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Debt rose about $10 trillion during Perdue’s time as a U.S. senator, but it didn’t accumulate only from votes by “liberals” to increase spending; much of the increase came from bipartisan votes and automatic spending by programs such as Medicaid and Medicare.
There are multiple causes for inflation, and some experts point to spending approved after Perdue left office as a key cause.
Georgia Gov. Brian Kemp, fending off a primary election challenge from fellow Republican David Perdue, blamed Perdue for soaring inflation.
Perdue "voted with liberals" for $10 trillion "in new debt" and "his out-of-control federal spending is driving inflation through the roof," a Kemp TV ad said.
Debt rose by about $10 trillion during Perdue’s tenure as a one-term U.S. senator, from 2015 to 2021, but much of that was a bipartisan effort, not solely the work of "liberals."
In addition, inflation has multiple causes, and some experts point to spending approved after Perdue left office as a key cause.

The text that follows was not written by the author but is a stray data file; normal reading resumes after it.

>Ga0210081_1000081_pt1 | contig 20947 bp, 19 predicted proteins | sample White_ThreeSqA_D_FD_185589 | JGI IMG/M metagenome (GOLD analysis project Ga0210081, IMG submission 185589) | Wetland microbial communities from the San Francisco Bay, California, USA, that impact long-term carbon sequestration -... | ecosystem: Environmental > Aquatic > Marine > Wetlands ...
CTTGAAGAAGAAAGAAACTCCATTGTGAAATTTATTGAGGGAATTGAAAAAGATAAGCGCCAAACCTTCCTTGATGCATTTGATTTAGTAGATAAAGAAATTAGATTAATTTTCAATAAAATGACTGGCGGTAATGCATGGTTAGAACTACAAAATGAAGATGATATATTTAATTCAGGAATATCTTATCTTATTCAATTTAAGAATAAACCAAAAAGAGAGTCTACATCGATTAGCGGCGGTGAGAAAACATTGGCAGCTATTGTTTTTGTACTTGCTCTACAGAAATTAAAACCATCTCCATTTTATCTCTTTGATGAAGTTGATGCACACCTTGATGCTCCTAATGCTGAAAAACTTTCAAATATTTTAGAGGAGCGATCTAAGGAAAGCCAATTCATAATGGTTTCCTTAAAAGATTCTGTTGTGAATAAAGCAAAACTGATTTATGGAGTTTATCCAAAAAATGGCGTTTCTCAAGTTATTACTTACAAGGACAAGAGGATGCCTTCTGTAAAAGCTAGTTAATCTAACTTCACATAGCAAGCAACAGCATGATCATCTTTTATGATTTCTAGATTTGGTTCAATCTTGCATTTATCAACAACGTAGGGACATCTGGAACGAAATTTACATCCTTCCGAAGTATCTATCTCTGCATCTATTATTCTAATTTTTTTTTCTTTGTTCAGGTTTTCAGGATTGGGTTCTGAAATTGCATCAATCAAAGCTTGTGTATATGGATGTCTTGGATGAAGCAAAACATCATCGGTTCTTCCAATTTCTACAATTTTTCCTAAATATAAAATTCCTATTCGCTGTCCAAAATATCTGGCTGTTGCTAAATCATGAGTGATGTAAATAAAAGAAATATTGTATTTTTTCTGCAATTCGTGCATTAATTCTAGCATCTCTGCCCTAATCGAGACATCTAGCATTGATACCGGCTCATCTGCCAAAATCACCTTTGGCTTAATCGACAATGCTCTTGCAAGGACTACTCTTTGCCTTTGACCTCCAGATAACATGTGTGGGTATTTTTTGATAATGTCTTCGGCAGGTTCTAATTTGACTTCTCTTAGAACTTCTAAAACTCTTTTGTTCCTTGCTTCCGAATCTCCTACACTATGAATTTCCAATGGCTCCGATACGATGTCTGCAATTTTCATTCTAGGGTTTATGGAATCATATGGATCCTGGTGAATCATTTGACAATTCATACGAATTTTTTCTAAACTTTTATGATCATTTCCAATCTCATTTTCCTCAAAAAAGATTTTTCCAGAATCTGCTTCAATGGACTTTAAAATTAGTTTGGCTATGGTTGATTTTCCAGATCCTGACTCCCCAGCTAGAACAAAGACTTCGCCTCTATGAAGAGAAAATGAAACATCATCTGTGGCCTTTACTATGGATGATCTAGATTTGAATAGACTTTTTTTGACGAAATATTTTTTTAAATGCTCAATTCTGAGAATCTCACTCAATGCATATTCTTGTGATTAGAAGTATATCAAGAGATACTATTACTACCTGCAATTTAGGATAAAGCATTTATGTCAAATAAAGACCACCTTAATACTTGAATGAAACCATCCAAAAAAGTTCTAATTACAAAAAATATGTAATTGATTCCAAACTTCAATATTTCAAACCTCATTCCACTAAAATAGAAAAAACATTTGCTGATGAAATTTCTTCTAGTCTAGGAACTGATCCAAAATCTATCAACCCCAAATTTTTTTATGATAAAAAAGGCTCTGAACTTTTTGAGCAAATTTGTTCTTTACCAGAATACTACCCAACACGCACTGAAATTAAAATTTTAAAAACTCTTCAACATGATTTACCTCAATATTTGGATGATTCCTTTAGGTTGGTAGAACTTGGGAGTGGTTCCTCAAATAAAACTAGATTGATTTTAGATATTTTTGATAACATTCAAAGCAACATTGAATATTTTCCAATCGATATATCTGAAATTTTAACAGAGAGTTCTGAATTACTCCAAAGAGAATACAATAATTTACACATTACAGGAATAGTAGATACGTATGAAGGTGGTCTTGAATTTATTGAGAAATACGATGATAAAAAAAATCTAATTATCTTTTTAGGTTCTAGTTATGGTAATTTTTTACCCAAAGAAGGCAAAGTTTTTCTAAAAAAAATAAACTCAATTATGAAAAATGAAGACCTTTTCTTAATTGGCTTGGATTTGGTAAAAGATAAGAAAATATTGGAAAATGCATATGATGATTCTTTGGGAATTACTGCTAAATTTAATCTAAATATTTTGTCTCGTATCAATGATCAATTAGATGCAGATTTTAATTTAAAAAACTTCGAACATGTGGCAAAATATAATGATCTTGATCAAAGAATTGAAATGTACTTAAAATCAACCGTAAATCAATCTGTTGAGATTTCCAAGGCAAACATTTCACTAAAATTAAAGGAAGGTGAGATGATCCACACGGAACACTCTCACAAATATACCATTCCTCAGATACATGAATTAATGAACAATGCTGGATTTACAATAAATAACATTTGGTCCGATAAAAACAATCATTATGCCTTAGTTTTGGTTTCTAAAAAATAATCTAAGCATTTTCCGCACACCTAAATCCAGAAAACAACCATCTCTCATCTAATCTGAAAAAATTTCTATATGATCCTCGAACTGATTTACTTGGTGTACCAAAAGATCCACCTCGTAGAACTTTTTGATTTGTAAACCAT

Kemp’s campaign did not provide us any information beyond what is cited in the ad to back up its attack on Perdue.
Words displayed in the ad refer to "$10 trillion in debt" and to the U.S. Treasury Department without citing a specific document or database.
Erica York, an economist with the Tax Foundation, pointed PolitiFact to Treasury Department figures showing that total debt increased about $10 trillion between 2015 and 2021, from roughly $18 trillion to $28 trillion.
Perdue voted for a number of large, debt-raising measures. The Republicans’ 2017 tax cut increased deficits, but the parties came together on two large COVID-19 relief bills — $2 trillion in March 2020 and $900,000 in December 2020. President Donald Trump signed both.
Kemp praised the larger measure, saying in a March 2020 tweet: "Thanks to @POTUS for signing the CARES Act and to Georgia’s congressional delegation for their strong support of this much-needed measure."
An important point that also undercuts Kemp’s statement is that much of the accumulated debt every year isn’t even voted on; it essentially adds up from spending that’s on autopilot. That is, automatic borrowing for Medicare and Medicaid, not debt approved by senators during Perdue’s tenure.